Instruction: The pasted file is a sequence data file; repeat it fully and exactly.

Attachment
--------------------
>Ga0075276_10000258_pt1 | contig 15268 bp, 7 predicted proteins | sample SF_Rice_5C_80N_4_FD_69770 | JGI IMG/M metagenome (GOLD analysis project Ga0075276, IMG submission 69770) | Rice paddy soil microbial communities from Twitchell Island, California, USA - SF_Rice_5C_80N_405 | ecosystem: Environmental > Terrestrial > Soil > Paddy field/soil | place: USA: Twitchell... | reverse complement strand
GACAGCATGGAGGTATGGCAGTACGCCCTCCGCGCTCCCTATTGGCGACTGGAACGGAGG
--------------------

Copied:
>Ga0075276_10000258_pt1 | contig 15268 bp, 7 predicted proteins | sample SF_Rice_5C_80N_4_FD_69770 | JGI IMG/M metagenome (GOLD analysis project Ga0075276, IMG submission 69770) | Rice paddy soil microbial communities from Twitchell Island, California, USA - SF_Rice_5C_80N_405 | ecosystem: Environmental > Terrestrial > Soil > Paddy field/soil | place: USA: Twitchell... | reverse complement strand
GACAGCATGGAGGTATGGCAGTACGCCCTCCGCGCTCCCTATTGGCGACTGGAACGGAGG